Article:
Auschwitz crimes suspect, 95, faces trial

Introduction — Jan 19, 2016

Auschwitz

Last year 94-year-old Oskar Groening was convicted for his role in alleged mass murder at Auschwitz. No matter that he only testified to guarding prisoners’ baggage after they arrived at Auschwitz and collecting money from the new arrivals, before counting it and sending it to SS offices in Berlin.
It earned him the title the “Auschwitz bookkeeper”, and even though he was just following orders it was enough to have him convicted as an “accessory in the murder of 300,000”.
Now the Holocaust Industry has found another candidate for its latest show trial. This time a 95-year-old will be put on trial for his part in crimes committed at Auschwitz while he served as a medical orderly there.
For any other crime that would be enough but not for the Holocaust Industry. It doesn’t want justice it wants vengeance and it wants that retribution to be as public as possible. So another old man is about to be hauled before a show trial for his alleged involvement in events that many historians still dispute.

Auschwitz crimes suspect, 95, faces trial

Staphanie Halasz and Emily Smith — CNN Jan 19, 2016

A 95 year-old German man will go on trial next month for crimes allegedly committed during his time as a medical attendant at the Auschwitz-Birkenau concentration camp in Poland, a district court in Germany said in a statement.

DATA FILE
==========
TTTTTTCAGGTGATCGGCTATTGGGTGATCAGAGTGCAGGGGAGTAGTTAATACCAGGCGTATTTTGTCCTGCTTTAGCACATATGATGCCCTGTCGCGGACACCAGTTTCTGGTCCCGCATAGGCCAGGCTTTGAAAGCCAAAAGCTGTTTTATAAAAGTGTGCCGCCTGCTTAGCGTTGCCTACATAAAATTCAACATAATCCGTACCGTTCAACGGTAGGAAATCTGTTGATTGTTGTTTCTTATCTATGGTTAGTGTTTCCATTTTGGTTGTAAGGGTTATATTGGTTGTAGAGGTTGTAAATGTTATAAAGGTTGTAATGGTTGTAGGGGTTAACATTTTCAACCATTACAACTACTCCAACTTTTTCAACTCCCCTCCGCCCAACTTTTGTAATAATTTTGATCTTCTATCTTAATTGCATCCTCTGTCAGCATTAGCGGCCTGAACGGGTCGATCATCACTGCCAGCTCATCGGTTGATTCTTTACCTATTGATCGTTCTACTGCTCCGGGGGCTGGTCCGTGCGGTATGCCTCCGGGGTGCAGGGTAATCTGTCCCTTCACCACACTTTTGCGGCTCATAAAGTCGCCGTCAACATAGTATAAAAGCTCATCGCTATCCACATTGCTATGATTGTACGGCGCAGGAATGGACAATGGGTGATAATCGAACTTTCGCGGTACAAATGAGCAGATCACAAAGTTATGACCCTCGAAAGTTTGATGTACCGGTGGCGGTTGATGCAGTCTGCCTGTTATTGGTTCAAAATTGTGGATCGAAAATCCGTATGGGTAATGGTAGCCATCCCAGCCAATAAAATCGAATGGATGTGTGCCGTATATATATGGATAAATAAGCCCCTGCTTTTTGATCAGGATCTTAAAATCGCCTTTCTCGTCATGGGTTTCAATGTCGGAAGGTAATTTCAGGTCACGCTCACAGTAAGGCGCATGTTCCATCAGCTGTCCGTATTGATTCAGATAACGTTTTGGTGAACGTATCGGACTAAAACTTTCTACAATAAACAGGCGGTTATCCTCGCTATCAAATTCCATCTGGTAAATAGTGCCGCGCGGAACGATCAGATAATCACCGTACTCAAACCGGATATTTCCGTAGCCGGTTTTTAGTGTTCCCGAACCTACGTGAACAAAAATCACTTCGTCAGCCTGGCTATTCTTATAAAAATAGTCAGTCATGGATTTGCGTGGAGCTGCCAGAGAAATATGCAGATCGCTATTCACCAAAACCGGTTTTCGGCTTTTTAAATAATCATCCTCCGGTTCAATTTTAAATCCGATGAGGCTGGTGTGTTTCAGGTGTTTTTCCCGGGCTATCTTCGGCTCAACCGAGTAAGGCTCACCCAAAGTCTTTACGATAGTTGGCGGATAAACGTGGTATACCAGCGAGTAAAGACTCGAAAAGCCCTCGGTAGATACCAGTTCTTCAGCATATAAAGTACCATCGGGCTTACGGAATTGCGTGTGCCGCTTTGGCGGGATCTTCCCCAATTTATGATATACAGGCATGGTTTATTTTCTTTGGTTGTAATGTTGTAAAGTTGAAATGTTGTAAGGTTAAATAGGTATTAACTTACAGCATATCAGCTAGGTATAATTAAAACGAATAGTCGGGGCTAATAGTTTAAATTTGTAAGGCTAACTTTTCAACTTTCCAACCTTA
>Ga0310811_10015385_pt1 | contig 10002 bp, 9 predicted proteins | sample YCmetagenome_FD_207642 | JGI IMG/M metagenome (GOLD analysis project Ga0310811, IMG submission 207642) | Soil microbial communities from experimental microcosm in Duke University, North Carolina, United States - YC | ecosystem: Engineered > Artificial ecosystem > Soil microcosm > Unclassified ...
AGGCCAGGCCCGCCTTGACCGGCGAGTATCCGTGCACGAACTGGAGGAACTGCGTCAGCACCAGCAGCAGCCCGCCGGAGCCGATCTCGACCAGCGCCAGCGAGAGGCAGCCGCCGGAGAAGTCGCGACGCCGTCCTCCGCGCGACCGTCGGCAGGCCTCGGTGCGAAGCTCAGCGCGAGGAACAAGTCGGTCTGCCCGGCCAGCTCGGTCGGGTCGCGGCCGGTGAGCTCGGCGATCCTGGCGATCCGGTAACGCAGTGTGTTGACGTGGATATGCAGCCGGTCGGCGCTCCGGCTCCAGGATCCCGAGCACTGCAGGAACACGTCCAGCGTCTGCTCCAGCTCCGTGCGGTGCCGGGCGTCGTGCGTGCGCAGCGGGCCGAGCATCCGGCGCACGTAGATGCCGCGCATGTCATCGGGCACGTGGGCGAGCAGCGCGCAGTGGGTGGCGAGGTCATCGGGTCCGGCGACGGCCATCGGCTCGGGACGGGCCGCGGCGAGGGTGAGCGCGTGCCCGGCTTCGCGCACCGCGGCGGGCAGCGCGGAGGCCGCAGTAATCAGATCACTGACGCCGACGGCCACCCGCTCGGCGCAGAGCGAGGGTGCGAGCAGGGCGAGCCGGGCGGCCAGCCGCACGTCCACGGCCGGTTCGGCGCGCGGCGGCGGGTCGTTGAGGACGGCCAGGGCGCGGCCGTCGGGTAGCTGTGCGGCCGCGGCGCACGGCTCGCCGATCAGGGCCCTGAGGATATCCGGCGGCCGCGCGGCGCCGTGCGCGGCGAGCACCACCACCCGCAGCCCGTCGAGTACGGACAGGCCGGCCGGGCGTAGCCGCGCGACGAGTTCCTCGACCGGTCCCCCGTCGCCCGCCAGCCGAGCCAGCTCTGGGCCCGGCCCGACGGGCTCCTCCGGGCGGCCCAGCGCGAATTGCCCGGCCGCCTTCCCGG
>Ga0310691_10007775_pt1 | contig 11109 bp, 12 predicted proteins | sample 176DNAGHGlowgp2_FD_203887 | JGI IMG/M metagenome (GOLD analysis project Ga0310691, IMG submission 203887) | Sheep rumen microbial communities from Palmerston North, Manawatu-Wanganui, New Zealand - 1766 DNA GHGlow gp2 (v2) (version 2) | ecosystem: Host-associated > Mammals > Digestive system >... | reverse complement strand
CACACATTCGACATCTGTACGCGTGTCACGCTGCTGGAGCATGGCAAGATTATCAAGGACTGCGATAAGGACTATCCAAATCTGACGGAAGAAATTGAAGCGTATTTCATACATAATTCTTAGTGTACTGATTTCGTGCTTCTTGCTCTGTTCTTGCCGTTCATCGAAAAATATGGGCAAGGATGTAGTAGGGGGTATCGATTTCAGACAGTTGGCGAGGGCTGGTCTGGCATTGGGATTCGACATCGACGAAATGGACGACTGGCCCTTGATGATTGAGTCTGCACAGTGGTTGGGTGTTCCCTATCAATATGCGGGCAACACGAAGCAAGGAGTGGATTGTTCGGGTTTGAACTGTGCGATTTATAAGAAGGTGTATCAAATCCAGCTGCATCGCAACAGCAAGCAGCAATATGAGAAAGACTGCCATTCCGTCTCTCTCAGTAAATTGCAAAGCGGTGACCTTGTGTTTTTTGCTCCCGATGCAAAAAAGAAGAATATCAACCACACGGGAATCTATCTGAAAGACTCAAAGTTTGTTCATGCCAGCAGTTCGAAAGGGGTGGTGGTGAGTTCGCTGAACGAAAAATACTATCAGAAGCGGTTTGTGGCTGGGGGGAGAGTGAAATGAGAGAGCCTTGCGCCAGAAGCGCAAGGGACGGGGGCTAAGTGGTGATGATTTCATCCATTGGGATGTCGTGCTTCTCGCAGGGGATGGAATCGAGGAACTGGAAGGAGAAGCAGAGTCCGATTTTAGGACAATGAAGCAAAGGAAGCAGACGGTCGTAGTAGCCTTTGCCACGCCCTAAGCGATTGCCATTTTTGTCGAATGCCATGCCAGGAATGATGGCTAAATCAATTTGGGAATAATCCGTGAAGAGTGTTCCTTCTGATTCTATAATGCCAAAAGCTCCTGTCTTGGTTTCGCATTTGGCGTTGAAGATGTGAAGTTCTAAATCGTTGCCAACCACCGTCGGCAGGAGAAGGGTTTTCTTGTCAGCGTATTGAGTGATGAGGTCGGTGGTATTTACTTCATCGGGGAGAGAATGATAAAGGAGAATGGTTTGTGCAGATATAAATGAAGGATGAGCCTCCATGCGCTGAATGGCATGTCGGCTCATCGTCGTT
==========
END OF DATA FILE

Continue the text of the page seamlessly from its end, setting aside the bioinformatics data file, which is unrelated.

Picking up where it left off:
The man, identified as Hubert Z., is accused of being an accessory to at least 3,681 murders over a one month period in 1944.

Anne Frank and her family arrived at the notorious Nazi camp during this time, the statement said.

The prosecution alleges that the former SS member was aware killings were being conducted on an “industrial scale” at the camp.

He previously spent four years in a Polish prison for crimes committed at Auschwitz during a different period of World War II.

It is unknown if he’ll be fit to travel for trial, the statement said. Court proceedings are scheduled to start on February 29.

German courts typically identify defendants by their first name and the initial of their last name.

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